Chindonya are a colorful, yet dying, tradition in Japan. "Chin" is
onomatopoeic for the clash of cymbals, "don" for the bang
of drums. "ya" simply means "someone who does".
A chindonya troupe consists of lavishly and/or outlandishly attired and heavily made
up players who perform with percussion and wind to conjure up an appealing
and lighthearted atmosphere and either walk through the town with
some sort of bulletin printed and chanted, or perform outside a business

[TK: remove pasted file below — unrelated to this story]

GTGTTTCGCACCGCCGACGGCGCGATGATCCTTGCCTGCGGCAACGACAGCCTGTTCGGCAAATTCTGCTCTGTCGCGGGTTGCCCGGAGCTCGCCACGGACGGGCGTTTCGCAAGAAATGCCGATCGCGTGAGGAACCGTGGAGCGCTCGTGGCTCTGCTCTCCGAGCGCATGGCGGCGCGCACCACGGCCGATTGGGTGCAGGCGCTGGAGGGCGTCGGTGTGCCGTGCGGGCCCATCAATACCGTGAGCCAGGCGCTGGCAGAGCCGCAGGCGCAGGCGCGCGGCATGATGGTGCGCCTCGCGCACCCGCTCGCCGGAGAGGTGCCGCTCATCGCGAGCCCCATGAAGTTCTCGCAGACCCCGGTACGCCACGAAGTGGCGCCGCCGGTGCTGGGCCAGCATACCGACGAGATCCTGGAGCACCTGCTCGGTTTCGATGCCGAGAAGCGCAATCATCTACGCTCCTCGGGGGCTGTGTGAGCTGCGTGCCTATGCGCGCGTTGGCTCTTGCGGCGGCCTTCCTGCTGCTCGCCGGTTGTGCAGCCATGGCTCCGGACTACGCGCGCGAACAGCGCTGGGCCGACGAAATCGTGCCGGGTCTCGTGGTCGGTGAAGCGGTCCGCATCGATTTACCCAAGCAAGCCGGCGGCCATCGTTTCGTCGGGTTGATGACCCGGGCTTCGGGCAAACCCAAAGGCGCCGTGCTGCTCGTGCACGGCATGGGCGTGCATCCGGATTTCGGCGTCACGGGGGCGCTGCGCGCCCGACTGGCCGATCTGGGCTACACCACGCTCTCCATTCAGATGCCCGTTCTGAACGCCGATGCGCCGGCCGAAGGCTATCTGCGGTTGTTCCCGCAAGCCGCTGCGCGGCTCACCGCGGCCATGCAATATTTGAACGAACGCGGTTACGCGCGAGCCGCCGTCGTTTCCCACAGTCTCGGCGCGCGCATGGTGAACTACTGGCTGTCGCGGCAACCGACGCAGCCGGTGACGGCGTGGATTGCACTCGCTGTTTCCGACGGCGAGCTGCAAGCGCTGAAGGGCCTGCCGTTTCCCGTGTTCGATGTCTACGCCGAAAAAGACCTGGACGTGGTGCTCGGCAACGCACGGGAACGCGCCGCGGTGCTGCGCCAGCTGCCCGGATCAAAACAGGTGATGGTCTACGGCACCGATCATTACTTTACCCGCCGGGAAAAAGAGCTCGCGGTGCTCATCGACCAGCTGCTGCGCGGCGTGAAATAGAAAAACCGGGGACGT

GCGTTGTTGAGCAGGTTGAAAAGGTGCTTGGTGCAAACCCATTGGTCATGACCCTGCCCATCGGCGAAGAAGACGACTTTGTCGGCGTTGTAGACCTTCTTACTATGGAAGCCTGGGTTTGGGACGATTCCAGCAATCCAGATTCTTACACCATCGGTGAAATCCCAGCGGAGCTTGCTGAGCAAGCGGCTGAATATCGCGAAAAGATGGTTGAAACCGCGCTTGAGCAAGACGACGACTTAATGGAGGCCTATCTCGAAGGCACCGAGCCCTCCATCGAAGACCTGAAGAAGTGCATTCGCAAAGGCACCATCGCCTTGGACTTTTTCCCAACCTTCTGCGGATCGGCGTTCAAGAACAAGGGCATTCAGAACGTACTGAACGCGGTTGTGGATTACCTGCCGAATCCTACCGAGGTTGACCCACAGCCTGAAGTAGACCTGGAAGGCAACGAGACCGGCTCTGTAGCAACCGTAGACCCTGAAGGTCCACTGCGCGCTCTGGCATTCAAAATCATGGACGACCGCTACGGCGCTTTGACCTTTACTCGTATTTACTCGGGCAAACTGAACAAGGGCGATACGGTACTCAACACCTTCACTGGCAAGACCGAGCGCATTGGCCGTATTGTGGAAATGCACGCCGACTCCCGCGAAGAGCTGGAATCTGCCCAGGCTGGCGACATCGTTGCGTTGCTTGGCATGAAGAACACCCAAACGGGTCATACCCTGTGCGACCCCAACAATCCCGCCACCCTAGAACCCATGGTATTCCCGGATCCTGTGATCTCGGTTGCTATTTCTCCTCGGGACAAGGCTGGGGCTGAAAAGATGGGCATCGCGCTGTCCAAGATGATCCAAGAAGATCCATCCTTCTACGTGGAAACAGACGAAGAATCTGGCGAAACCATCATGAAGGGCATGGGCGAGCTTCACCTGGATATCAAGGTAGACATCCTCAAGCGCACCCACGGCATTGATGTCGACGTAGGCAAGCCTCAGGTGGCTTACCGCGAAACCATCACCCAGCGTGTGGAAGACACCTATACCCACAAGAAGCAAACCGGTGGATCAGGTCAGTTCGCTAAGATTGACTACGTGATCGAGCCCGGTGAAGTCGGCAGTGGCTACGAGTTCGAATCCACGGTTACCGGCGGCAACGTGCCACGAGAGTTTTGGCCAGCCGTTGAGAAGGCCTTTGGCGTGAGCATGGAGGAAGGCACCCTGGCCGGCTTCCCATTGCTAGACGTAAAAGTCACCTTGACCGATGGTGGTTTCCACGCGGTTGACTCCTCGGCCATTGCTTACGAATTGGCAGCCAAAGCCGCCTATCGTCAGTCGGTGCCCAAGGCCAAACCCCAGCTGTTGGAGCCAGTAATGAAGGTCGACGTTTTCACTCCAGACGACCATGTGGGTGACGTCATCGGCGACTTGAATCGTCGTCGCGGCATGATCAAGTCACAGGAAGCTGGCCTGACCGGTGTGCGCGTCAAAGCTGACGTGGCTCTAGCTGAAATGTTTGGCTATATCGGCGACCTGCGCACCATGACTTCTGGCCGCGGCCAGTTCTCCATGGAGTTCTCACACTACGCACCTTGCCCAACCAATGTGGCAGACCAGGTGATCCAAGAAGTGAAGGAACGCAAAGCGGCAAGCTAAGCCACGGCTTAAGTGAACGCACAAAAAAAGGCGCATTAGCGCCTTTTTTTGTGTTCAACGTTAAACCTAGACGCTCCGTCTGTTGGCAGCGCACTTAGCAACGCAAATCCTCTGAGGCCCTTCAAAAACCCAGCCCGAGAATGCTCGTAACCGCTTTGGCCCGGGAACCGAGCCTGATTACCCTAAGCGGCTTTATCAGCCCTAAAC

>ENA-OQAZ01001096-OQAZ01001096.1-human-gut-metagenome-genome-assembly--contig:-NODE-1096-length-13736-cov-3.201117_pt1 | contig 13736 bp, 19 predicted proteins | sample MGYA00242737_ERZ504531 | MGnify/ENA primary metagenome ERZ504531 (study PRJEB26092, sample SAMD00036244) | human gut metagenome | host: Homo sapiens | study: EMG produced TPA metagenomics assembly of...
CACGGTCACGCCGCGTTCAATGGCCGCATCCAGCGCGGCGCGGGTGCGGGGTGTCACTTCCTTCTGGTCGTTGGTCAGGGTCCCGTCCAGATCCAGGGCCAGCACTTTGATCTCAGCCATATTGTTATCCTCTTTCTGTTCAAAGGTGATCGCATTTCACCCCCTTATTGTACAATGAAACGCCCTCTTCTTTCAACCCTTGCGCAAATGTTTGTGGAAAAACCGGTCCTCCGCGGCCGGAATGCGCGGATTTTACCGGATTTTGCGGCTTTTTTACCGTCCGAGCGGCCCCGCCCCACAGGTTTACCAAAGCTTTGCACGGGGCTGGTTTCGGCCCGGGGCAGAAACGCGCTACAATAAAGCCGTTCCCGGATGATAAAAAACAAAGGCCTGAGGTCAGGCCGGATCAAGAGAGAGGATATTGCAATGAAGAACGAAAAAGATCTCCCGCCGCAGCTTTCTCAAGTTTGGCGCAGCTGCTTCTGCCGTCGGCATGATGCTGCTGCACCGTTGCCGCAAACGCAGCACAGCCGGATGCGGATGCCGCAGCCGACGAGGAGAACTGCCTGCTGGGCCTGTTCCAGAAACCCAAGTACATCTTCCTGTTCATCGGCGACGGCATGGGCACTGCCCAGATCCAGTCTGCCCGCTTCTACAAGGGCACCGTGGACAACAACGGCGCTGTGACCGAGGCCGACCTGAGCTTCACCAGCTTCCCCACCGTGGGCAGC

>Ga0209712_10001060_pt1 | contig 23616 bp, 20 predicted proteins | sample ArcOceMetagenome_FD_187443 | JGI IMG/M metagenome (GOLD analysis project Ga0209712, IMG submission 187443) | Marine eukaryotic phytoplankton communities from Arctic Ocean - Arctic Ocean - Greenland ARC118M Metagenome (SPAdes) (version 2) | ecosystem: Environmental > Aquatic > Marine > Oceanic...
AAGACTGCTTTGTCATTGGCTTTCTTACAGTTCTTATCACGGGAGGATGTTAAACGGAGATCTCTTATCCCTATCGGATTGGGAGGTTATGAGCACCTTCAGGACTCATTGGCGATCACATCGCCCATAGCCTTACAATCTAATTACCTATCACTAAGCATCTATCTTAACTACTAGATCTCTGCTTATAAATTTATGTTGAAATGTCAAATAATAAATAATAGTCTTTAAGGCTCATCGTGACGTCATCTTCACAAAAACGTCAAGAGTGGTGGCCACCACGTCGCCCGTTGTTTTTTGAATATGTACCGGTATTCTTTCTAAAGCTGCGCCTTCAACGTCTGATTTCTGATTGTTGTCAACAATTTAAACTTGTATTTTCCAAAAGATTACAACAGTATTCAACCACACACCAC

and so attract people into the premises.
They are very much in the tradition of the maiko: the 'geisha'
of the lower classes who, like her more sophistocated counterpart,
sings, plays, raconteurs, pours drinks, and generally makes her
charges feel at home, merry, stimulated and relaxed. This troupe's
wind instrument was a clarinet, beautifully played, and the premises
were a pachinko parlor in Tokyo's center of youth culture, Shibuya.
April 30, 2006.